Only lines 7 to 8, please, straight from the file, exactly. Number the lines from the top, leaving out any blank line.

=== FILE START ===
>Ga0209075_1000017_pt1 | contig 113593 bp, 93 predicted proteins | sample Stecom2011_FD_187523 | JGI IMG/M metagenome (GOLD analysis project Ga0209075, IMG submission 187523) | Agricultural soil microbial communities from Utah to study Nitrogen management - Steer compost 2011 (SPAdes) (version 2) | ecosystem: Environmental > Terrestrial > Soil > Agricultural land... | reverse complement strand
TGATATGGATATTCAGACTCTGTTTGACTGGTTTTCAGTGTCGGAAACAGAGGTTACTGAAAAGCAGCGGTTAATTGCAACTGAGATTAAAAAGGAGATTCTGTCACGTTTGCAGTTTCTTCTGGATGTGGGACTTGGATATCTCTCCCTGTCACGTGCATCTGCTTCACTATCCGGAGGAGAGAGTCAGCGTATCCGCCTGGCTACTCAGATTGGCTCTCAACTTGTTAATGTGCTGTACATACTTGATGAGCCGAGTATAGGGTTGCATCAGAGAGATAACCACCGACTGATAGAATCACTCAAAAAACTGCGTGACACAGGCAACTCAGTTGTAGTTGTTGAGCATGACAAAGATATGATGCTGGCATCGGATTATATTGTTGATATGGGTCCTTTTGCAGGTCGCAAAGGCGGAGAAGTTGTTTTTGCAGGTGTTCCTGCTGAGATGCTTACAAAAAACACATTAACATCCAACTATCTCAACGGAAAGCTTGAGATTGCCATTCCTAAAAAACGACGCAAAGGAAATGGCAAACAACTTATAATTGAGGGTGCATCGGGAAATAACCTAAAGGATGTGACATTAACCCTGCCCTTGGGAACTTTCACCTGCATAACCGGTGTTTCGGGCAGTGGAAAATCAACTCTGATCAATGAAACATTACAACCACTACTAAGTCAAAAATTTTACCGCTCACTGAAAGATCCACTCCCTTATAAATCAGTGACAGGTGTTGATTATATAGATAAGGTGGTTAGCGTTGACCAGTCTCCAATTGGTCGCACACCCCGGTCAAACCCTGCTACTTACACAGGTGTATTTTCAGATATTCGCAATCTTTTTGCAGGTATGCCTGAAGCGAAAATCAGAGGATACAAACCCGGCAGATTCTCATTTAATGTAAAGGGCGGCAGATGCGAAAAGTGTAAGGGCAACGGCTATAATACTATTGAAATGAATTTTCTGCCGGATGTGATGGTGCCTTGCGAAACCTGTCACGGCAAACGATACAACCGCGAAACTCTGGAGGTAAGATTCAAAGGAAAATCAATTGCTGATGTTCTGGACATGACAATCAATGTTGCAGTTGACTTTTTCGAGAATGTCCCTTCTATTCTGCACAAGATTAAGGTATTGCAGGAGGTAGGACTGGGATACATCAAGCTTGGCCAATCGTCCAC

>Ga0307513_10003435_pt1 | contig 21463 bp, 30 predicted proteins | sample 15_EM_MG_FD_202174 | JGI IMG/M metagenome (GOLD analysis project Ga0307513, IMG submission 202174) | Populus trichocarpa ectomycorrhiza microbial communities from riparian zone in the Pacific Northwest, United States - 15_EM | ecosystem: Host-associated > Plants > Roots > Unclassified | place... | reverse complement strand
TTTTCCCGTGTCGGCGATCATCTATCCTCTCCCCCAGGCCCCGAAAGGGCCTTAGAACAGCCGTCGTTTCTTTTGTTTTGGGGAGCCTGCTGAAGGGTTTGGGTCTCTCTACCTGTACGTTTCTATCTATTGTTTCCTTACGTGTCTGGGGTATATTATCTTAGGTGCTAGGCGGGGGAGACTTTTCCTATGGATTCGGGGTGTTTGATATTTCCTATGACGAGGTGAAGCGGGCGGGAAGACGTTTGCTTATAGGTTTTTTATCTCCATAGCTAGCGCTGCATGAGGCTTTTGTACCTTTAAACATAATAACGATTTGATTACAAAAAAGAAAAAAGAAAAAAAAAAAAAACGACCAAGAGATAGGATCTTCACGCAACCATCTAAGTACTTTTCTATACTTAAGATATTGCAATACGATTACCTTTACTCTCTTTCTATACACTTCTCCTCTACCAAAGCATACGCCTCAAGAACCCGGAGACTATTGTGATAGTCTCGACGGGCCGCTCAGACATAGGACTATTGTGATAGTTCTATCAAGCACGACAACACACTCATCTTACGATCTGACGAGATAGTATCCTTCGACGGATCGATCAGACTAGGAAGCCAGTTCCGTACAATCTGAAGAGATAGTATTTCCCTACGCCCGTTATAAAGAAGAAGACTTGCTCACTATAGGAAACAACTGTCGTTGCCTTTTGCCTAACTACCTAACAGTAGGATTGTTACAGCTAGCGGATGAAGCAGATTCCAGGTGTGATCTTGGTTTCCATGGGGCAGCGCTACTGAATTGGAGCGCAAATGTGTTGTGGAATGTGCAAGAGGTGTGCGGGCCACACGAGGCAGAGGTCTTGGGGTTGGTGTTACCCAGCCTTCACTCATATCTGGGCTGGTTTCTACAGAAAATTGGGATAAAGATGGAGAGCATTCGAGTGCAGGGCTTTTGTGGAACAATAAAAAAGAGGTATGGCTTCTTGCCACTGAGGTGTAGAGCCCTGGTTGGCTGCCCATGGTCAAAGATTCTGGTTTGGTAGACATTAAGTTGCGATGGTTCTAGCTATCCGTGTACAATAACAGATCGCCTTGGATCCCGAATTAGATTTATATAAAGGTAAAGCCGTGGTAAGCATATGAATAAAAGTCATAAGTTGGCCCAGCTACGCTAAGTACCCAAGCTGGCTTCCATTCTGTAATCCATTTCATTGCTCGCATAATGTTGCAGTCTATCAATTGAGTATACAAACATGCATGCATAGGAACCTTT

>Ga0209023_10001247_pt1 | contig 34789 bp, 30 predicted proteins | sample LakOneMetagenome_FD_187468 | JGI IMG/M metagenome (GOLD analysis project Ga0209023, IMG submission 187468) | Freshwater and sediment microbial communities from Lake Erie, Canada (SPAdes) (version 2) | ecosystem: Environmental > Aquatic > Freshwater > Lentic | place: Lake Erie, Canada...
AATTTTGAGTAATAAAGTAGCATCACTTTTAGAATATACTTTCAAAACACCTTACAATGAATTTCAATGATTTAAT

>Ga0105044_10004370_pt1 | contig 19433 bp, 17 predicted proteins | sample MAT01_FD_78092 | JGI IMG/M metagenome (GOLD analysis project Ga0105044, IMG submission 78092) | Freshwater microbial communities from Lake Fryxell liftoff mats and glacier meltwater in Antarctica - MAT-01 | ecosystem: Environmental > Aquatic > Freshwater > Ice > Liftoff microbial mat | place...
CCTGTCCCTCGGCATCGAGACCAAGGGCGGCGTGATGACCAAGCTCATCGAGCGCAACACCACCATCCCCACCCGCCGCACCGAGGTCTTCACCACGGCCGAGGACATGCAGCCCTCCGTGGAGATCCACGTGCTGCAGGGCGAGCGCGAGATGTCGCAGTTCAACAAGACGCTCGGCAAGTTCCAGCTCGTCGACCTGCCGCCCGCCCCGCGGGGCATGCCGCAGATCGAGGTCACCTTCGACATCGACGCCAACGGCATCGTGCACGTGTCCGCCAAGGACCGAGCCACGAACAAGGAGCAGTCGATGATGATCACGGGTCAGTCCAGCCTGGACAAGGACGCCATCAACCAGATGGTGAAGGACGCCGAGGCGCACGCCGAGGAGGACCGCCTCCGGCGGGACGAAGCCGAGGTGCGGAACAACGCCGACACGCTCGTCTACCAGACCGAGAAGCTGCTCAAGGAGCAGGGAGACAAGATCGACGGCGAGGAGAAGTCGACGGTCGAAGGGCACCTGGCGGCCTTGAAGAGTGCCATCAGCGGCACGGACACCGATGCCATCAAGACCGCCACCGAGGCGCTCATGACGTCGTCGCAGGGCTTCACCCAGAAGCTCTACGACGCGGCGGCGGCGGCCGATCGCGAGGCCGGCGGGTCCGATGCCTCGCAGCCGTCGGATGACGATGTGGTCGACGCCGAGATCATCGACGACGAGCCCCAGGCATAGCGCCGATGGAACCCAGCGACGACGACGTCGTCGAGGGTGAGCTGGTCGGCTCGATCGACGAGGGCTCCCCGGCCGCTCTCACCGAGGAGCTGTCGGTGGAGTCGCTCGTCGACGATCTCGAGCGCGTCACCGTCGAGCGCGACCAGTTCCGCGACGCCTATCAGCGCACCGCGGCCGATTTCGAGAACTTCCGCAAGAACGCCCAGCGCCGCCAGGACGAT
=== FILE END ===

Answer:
>Ga0105044_10004370_pt1 | contig 19433 bp, 17 predicted proteins | sample MAT01_FD_78092 | JGI IMG/M metagenome (GOLD analysis project Ga0105044, IMG submission 78092) | Freshwater microbial communities from Lake Fryxell liftoff mats and glacier meltwater in Antarctica - MAT-01 | ecosystem: Environmental > Aquatic > Freshwater > Ice > Liftoff microbial mat | place...
CCTGTCCCTCGGCATCGAGACCAAGGGCGGCGTGATGACCAAGCTCATCGAGCGCAACACCACCATCCCCACCCGCCGCACCGAGGTCTTCACCACGGCCGAGGACATGCAGCCCTCCGTGGAGATCCACGTGCTGCAGGGCGAGCGCGAGATGTCGCAGTTCAACAAGACGCTCGGCAAGTTCCAGCTCGTCGACCTGCCGCCCGCCCCGCGGGGCATGCCGCAGATCGAGGTCACCTTCGACATCGACGCCAACGGCATCGTGCACGTGTCCGCCAAGGACCGAGCCACGAACAAGGAGCAGTCGATGATGATCACGGGTCAGTCCAGCCTGGACAAGGACGCCATCAACCAGATGGTGAAGGACGCCGAGGCGCACGCCGAGGAGGACCGCCTCCGGCGGGACGAAGCCGAGGTGCGGAACAACGCCGACACGCTCGTCTACCAGACCGAGAAGCTGCTCAAGGAGCAGGGAGACAAGATCGACGGCGAGGAGAAGTCGACGGTCGAAGGGCACCTGGCGGCCTTGAAGAGTGCCATCAGCGGCACGGACACCGATGCCATCAAGACCGCCACCGAGGCGCTCATGACGTCGTCGCAGGGCTTCACCCAGAAGCTCTACGACGCGGCGGCGGCGGCCGATCGCGAGGCCGGCGGGTCCGATGCCTCGCAGCCGTCGGATGACGATGTGGTCGACGCCGAGATCATCGACGACGAGCCCCAGGCATAGCGCCGATGGAACCCAGCGACGACGACGTCGTCGAGGGTGAGCTGGTCGGCTCGATCGACGAGGGCTCCCCGGCCGCTCTCACCGAGGAGCTGTCGGTGGAGTCGCTCGTCGACGATCTCGAGCGCGTCACCGTCGAGCGCGACCAGTTCCGCGACGCCTATCAGCGCACCGCGGCCGATTTCGAGAACTTCCGCAAGAACGCCCAGCGCCGCCAGGACGAT